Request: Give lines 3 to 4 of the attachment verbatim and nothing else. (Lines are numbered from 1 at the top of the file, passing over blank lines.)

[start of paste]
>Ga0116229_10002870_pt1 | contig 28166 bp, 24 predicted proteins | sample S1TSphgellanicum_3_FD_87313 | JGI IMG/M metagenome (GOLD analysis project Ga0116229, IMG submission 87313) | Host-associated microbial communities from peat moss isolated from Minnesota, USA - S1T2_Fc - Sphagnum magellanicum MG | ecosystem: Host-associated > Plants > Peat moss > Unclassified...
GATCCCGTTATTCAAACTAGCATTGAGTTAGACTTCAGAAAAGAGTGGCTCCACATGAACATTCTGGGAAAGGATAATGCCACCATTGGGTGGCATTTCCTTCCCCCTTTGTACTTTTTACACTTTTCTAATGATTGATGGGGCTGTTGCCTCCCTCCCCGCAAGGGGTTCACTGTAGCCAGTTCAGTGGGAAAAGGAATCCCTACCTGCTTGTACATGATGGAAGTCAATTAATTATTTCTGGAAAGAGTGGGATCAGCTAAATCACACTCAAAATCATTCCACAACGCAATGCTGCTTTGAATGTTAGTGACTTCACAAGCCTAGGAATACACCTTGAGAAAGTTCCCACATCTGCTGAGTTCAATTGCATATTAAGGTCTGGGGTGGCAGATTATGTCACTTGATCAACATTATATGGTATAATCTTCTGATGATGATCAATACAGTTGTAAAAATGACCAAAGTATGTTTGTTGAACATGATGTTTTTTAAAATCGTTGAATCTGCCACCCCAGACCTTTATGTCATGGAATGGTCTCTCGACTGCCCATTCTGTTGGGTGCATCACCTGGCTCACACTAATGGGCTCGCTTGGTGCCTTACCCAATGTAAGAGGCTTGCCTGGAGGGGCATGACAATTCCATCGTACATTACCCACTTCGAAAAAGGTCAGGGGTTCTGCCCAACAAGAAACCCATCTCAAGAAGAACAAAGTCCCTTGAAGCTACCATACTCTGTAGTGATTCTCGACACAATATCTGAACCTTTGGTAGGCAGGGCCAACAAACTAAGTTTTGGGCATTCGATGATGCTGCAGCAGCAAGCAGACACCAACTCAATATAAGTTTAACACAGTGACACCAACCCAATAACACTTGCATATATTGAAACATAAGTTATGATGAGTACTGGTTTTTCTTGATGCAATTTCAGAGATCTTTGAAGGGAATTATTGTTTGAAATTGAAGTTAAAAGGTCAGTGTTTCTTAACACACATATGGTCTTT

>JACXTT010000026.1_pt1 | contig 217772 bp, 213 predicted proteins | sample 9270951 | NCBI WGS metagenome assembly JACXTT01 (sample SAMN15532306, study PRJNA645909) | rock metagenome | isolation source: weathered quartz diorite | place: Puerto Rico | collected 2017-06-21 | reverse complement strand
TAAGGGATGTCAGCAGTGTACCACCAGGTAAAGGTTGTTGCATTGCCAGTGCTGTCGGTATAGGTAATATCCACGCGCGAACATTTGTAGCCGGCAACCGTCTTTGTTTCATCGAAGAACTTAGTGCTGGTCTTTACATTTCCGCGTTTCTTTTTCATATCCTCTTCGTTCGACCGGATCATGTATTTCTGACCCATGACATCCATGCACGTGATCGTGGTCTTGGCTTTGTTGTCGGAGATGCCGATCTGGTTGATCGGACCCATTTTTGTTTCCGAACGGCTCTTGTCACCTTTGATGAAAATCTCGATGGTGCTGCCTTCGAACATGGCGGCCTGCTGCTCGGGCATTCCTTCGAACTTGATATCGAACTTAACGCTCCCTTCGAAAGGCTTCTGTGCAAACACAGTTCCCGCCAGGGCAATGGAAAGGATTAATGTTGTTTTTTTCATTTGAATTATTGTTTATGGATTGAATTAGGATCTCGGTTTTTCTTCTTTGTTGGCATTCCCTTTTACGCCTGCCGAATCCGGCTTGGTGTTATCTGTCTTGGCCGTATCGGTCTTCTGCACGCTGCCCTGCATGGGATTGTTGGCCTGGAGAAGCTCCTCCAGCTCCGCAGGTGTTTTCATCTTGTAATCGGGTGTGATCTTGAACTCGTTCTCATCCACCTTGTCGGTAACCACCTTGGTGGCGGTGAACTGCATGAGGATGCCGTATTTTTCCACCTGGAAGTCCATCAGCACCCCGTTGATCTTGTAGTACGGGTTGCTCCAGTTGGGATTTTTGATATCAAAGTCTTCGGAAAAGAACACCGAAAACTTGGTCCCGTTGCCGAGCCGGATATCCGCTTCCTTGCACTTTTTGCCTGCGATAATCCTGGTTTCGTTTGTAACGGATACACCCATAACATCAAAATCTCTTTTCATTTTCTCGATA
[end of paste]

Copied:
>JACXTT010000026.1_pt1 | contig 217772 bp, 213 predicted proteins | sample 9270951 | NCBI WGS metagenome assembly JACXTT01 (sample SAMN15532306, study PRJNA645909) | rock metagenome | isolation source: weathered quartz diorite | place: Puerto Rico | collected 2017-06-21 | reverse complement strand
TAAGGGATGTCAGCAGTGTACCACCAGGTAAAGGTTGTTGCATTGCCAGTGCTGTCGGTATAGGTAATATCCACGCGCGAACATTTGTAGCCGGCAACCGTCTTTGTTTCATCGAAGAACTTAGTGCTGGTCTTTACATTTCCGCGTTTCTTTTTCATATCCTCTTCGTTCGACCGGATCATGTATTTCTGACCCATGACATCCATGCACGTGATCGTGGTCTTGGCTTTGTTGTCGGAGATGCCGATCTGGTTGATCGGACCCATTTTTGTTTCCGAACGGCTCTTGTCACCTTTGATGAAAATCTCGATGGTGCTGCCTTCGAACATGGCGGCCTGCTGCTCGGGCATTCCTTCGAACTTGATATCGAACTTAACGCTCCCTTCGAAAGGCTTCTGTGCAAACACAGTTCCCGCCAGGGCAATGGAAAGGATTAATGTTGTTTTTTTCATTTGAATTATTGTTTATGGATTGAATTAGGATCTCGGTTTTTCTTCTTTGTTGGCATTCCCTTTTACGCCTGCCGAATCCGGCTTGGTGTTATCTGTCTTGGCCGTATCGGTCTTCTGCACGCTGCCCTGCATGGGATTGTTGGCCTGGAGAAGCTCCTCCAGCTCCGCAGGTGTTTTCATCTTGTAATCGGGTGTGATCTTGAACTCGTTCTCATCCACCTTGTCGGTAACCACCTTGGTGGCGGTGAACTGCATGAGGATGCCGTATTTTTCCACCTGGAAGTCCATCAGCACCCCGTTGATCTTGTAGTACGGGTTGCTCCAGTTGGGATTTTTGATATCAAAGTCTTCGGAAAAGAACACCGAAAACTTGGTCCCGTTGCCGAGCCGGATATCCGCTTCCTTGCACTTTTTGCCTGCGATAATCCTGGTTTCGTTTGTAACGGATACACCCATAACATCAAAATCTCTTTTCATTTTCTCGATA